Accuracy in imagining


Imaginative aim
Imaginative skill

How to Cite

Accuracy in imagining. (2024). Philosophy and the Mind Sciences, 5.


Recent treatments of imagination have increasingly treated imagining as a skill. Insofar as imaginative accuracy is one of the factors that underwrites this skill, it is important to understand what it means to say that an imagining is accurate. This paper takes up that task. The discussion proceeds in four parts. First, I address two worries that may naturally arise about the coherence of the notion of imaginative accuracy. Second, with those worries addressed, I turn to an exploration of what is meant by imaginative accuracy. My discussion relies on two key points: first, that accuracy is best understood in terms of aim; and second, that imaginings aim at the representation of fictional states of affairs. I call this line of thought the fictionality approach. Third, I look more closely at six different types of imaginings in an effort to develop and clarify the fictionality approach. Finally, I turn to what I call the calibration objection. Given the nature of imagination, there seems to be no way to calibrate one’s judgments of imaginative accuracy. After showing how much of the force of the calibration objection can be defused, I offer some brief concluding remarks.



Arcangeli, M. (2020). The two faces of mental imagery. Philosophy and Phenomenological Research, 101(2), 304–322.

Badura, C., & Kind, A. (Eds.). (2021). Epistemic uses of imagination. Routledge.

Blomkvist, A. (2022). Imagination as a skill: A bayesian proposal. Synthese, 200(2), 119.

Chasid, A. (2017). Imaginative content, design-assumptions and immersion. Review of Philosophy and Psychology, 8(2), 259–272.

Cummins, R. (1998). Reflection on reflective equilibrium. In M. De Paul & W. Ramsey (Eds.), Rethinking intuition (pp. 113–128). Rowman; Littlefield.

Currie, G., & Ravenscroft, I. (2002). Recreative minds. Oxford University Press.

Dorsch, F. (2012). The unity of imagining. De Gruyter.

Duff, W. (1767). An essay on original genius. Edward; Charles Dilly.

Friend, S. (2008). Imagining fact and fiction. In K. Stock & K. Thomson-Jones (Eds.), New waves in aesthetics (pp. 150–169). Palgrave Macmillan.

Goldman, A. (2006). Simulating minds: The philosophy, psychology, and neuroscience of mindreading. Oxford University Press.

Hutto, D. D. (2015). Overly enactive imagination? Radically re‐imagining imagining. The Southern Journal of Philosophy, 53(S1), 68–89.

Ickes, W. (Ed.). (1997). Empathic empathy. Guildford Press.

Kind, A. (2001). Putting the image back in imagination. Philosophy and Phenomenological Research, 62(1), 85–109.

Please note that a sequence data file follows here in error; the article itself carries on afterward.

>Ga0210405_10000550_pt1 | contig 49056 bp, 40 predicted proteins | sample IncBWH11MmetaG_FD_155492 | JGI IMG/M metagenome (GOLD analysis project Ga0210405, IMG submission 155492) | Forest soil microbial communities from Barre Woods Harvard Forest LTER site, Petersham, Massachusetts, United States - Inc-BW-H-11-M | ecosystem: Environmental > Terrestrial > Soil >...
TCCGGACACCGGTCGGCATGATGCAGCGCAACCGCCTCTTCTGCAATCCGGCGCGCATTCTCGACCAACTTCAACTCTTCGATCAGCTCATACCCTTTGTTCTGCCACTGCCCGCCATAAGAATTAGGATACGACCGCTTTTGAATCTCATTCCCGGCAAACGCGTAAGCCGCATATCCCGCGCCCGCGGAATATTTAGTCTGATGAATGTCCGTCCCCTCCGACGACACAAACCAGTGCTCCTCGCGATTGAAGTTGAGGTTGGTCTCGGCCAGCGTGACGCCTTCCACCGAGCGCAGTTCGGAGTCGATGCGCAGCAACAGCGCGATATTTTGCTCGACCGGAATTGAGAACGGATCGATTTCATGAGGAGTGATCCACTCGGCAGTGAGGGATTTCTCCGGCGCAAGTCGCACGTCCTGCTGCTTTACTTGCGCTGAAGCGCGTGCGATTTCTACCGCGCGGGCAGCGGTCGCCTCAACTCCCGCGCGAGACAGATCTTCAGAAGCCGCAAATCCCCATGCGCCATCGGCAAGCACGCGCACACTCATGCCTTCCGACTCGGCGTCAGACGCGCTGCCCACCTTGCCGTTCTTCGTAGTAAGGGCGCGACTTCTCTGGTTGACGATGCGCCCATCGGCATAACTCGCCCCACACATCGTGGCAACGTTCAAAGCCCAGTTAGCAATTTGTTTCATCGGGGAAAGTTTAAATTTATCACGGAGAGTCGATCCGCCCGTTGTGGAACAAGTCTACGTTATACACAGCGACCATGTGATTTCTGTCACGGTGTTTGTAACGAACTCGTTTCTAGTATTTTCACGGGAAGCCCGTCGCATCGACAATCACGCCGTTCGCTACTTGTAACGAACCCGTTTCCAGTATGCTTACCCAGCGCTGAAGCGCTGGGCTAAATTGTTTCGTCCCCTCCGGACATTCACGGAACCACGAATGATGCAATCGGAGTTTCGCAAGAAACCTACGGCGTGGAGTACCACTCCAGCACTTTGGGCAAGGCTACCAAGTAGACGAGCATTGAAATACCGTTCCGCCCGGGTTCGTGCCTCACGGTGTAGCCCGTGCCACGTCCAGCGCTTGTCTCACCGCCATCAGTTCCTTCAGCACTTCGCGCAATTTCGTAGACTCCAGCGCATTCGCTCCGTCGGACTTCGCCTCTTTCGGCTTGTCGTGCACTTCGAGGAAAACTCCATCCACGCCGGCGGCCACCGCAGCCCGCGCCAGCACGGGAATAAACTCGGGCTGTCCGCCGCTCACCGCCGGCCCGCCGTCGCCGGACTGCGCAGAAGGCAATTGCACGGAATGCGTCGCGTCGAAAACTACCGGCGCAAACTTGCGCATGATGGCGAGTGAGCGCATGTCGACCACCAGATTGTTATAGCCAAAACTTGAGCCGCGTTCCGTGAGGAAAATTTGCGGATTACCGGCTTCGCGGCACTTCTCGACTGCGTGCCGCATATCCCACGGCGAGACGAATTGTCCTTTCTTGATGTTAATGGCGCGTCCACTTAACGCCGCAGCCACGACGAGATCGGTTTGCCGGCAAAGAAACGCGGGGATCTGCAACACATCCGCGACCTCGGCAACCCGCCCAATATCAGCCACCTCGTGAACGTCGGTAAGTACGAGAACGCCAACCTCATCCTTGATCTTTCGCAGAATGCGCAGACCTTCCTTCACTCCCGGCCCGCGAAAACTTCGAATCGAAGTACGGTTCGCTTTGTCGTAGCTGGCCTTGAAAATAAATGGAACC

Kind, A. (2016a). Imagining under constraints. In A. Kind & P. Kung (Eds.), Knowledge through imagination (pp. 145–159). Oxford University Press.

Kind, A. (2016b). Introduction: Exploring imagination. In A. Kind (Ed.), Routledge handbook of philosophy of imagination (pp. 1–11). Routledge.

Kind, A. (2016c). The snowman’s imagination. American Philosophical Quarterly, 53(4), 341–348.

Kind, A. (2020). The skill of imagination. In C. Pavese & E. Fridland (Eds.), Routledge handbook of skill and expertise (pp. 335–346). Routledge.

Kind, A. (2022). Imagination and creative thinking (1st ed.). Cambridge University Press.

Kind, A., & Kung, P. (2016). Introduction: The puzzle of imaginative use. In A. Kind & P. Kung (Eds.), Knowledge through imagination (pp. 1–37). Oxford University Press.

Kripke, S. (1980). Naming and necessity. Harvard University Press.

Langland-Hassan, P. (2020). Explaining imagination (1st ed.). Oxford University PressOxford.

Liao, S., & Gendler, T. (2020). Imagination. In E. N. Zalta (Ed.), The stanford encyclopedia of philosophy (Summer 2020). Metaphysics Research Lab, Stanford University.

McGinn, C. (2004). Mindsight: Image, dream, meaning. Harvard University Press.

Munro, D. (2021). Imagining the actual. Philosophers' Imprint, 21(17), 1–21.

Munro, D., & Strohminger, M. (2021). Are we free to imagine what we choose? Synthese, 199(5-6), 11847–11864.

Pettigrew, R. (2016). Accuracy and the laws of credence. Oxford University Press.

Russell, B. (2020). A priori justification and knowledge. In E. N. Zalta & U. Nodelman (Eds.), The stanford encyclopedia of philosophy (Summer 2020). Metaphysics Research Lab, Stanford University.

Schwartz, R. (2016). Perceptual veridicality. Philosophical Topics, 44(2), 381–403.

Silins, N. (2021). Perceptual experience and perceptual justification. In E. N. Zalta (Ed.), The stanford encyclopedia of philosophy (Winter 2021). Metaphysics Research Lab, Stanford University.

Van Leeuwen, N. (2013). The meanings of “imagine” part I: Constructive imagination. Philosophy Compass, 8(3), 220–230.

Velleman, D. (2000). On the aim of belief. In The possibility of practical reason (pp. 241–280). Oxford University Press.

Walton, K. (1990). Mimesis as make-believe. Harvard University Press.

Williams, B. (1973). Deciding to believe. In Problems of the self (pp. 136–151). Cambridge.

Wiltsher, N. (2019). Imagination: A lens, not a mirror. Philosophers' Imprint, 19(30), 1–30.

Wittgenstein, L. (1980). Remarks on the philosophy of psychology: Vol. II (G. H. Von Wright & K. Nyman, Eds.). Chicago University Press.

Creative Commons License

This work is licensed under a Creative Commons Attribution 4.0 International License.

Copyright (c) 2024 Amy Kind